Repetitive Mild Traumatic Brain Injury in Rats Impairs Cognition, Enhances Prefrontal Cortex Neuronal Activity, and Reduces Pre-synaptic Mitochondrial Function

Yin Feng, Keguo Li, Elizabeth Roth, Dongman Chao, Christina M. Mecca, Quinn H. Hogan, Christopher Pawela, Wai Meng Kwok, Amadou K.S. Camara, Bin Pan

Research output: Contribution to journalArticlepeer-review

Abstract

A major hurdle preventing effective interventions for patients with mild traumatic brain injury (mTBI) is the lack of known mechanisms for the long-term cognitive impairment that follows mTBI. The closed head impact model of repeated engineered rotational acceleration (rCHIMERA), a non-surgical animal model of repeated mTBI (rmTBI), mimics key features of rmTBI in humans. Using the rCHIMERA in rats, this study was designed to characterize rmTBI-induced behavioral disruption, underlying electrophysiological changes in the medial prefrontal cortex (mPFC), and associated mitochondrial dysfunction. Rats received 6 closed-head impacts over 2 days at 2 Joules of energy. Behavioral testing included automated analysis of behavior in open field and home-cage environments, rotarod test for motor skills, novel object recognition, and fear conditioning. Following rmTBI, rats spent less time grooming and less time in the center of the open field arena. Rats in their home cage had reduced inactivity time 1 week after mTBI and increased exploration time 1 month after injury. Impaired associative fear learning and memory in fear conditioning test, and reduced short-term memory in novel object recognition test were found 4 weeks after rmTBI. Single-unit in vivo recordings showed increased neuronal activity in the mPFC after rmTBI, partially attributable to neuronal disinhibition from reduced inhibitory synaptic transmission, possibly secondary to impaired mitochondrial function. These findings help validate this rat rmTBI model as replicating clinical features, and point to impaired mitochondrial functions after injury as causing imbalanced synaptic transmission and consequent impaired long-term cognitive dysfunction.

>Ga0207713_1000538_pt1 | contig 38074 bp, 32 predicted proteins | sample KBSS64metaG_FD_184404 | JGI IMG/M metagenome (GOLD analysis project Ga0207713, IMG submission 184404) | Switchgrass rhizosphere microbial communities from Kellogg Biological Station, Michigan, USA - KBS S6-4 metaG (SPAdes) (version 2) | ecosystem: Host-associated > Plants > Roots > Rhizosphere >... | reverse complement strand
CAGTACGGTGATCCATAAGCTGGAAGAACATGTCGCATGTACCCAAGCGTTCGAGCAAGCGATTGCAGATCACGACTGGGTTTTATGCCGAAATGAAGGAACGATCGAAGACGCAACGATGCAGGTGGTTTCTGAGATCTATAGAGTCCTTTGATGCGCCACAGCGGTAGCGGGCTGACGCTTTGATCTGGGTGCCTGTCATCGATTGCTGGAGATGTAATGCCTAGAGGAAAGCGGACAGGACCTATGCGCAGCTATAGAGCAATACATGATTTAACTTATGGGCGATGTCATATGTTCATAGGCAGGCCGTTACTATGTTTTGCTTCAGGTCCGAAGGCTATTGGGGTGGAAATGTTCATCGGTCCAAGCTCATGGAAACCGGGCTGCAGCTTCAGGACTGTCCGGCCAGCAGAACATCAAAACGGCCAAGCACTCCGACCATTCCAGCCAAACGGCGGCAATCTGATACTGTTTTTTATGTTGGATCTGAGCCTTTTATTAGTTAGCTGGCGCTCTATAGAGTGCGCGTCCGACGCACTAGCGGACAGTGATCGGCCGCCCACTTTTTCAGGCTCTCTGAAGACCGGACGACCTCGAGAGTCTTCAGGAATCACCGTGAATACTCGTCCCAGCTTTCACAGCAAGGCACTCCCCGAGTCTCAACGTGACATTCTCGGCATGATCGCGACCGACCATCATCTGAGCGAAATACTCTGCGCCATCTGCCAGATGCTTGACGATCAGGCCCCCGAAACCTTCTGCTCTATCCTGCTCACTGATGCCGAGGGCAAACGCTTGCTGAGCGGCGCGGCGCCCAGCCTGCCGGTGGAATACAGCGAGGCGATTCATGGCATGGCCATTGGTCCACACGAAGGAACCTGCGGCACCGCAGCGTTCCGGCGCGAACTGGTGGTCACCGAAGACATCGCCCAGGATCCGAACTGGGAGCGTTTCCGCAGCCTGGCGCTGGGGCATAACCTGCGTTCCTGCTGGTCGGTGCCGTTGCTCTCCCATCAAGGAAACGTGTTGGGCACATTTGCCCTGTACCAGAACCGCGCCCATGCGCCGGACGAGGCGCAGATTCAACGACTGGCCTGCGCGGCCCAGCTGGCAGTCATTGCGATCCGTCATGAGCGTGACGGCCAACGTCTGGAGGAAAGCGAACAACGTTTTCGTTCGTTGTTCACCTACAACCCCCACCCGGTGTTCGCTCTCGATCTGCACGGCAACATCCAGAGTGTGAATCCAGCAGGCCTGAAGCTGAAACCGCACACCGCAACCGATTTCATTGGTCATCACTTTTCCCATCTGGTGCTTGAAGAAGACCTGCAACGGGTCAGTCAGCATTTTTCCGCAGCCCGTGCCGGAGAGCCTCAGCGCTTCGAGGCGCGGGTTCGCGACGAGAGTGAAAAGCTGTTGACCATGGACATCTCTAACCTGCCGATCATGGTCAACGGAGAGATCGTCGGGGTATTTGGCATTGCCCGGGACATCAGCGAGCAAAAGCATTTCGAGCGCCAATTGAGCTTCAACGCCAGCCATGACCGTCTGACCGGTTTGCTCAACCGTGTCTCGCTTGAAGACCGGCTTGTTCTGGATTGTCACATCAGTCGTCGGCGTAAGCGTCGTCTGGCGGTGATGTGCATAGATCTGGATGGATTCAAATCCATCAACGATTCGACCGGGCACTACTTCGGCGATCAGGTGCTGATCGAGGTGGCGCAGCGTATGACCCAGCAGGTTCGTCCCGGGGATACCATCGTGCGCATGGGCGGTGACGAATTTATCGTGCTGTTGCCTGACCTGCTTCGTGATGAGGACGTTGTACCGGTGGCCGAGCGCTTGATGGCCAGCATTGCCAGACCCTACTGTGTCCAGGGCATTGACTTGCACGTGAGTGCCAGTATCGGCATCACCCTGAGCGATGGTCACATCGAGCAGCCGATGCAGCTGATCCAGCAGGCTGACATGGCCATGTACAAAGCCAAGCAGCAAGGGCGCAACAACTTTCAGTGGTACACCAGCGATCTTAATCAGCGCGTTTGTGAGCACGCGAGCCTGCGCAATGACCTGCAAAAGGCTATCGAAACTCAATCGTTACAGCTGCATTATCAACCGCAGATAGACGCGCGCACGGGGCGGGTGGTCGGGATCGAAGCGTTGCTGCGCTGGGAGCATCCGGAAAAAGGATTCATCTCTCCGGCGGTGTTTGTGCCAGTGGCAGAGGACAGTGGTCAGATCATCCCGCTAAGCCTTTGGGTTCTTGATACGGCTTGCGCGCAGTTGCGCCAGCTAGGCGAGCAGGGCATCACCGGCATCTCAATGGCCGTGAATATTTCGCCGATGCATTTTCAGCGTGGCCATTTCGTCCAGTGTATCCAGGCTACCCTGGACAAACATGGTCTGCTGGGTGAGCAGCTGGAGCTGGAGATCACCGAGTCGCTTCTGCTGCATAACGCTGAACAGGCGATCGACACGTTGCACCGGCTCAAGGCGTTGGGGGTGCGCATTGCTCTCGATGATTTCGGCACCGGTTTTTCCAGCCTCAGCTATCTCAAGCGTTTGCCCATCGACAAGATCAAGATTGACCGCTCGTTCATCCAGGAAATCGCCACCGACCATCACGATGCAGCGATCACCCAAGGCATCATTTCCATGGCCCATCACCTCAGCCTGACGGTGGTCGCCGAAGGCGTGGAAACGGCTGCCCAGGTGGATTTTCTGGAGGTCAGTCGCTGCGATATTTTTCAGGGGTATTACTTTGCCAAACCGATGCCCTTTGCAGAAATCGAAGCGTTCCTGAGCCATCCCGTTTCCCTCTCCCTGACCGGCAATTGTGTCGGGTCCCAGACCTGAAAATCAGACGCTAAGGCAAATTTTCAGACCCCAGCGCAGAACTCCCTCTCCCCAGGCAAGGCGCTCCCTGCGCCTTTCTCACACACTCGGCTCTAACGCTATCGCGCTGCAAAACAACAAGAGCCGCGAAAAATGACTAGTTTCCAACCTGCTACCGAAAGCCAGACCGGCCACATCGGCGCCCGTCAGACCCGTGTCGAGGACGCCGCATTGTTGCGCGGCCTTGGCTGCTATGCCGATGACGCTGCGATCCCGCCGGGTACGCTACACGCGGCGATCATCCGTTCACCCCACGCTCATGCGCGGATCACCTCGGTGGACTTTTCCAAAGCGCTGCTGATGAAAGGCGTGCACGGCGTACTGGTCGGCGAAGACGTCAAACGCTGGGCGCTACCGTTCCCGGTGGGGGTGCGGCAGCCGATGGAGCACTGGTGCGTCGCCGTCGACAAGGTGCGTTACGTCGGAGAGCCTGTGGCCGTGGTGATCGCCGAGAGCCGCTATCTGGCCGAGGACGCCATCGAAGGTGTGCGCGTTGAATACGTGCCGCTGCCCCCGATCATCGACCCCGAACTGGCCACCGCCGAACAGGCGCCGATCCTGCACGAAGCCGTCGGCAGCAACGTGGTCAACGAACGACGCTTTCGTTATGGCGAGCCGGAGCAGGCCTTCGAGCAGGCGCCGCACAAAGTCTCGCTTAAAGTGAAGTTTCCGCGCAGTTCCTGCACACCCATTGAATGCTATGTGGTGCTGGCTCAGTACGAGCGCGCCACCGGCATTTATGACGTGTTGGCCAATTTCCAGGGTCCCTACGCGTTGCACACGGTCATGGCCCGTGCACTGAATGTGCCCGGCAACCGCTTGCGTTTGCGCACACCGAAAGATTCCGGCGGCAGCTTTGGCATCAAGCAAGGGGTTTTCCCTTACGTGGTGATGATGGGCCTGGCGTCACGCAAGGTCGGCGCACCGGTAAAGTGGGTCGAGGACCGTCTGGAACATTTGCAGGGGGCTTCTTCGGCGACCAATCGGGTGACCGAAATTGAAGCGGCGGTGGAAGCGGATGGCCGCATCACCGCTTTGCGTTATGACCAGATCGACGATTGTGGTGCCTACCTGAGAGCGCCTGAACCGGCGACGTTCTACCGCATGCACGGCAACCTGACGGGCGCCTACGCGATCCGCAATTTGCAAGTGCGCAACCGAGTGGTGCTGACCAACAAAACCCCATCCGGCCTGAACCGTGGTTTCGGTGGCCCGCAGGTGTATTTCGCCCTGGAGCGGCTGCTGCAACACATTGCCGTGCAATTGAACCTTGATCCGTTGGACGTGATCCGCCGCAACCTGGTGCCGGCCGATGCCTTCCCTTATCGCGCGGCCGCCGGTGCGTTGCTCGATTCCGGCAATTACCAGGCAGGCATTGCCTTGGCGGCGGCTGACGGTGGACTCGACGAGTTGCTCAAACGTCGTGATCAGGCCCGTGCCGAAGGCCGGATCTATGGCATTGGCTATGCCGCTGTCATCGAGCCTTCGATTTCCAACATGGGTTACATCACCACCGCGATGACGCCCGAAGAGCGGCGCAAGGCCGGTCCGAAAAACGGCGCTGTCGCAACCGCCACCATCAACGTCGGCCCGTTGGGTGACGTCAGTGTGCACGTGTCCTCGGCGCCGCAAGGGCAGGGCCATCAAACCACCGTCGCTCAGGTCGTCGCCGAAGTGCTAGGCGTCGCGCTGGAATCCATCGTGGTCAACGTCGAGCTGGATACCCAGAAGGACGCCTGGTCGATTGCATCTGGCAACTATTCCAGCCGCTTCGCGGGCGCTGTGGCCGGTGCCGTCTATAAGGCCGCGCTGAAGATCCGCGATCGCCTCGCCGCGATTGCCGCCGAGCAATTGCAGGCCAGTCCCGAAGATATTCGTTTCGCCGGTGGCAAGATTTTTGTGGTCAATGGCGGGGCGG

Original languageEnglish (US)
Article number689334
JournalFrontiers in Cellular Neuroscience
Volume15
DOIs
StatePublished - Aug 10 2021
Externally publishedYes

Keywords

  • cognitive impairment
  • mild traumatic brain injury
  • mitochondrial function
  • neuronal activity
  • rat model

ASJC Scopus subject areas

  • Cellular and Molecular Neuroscience

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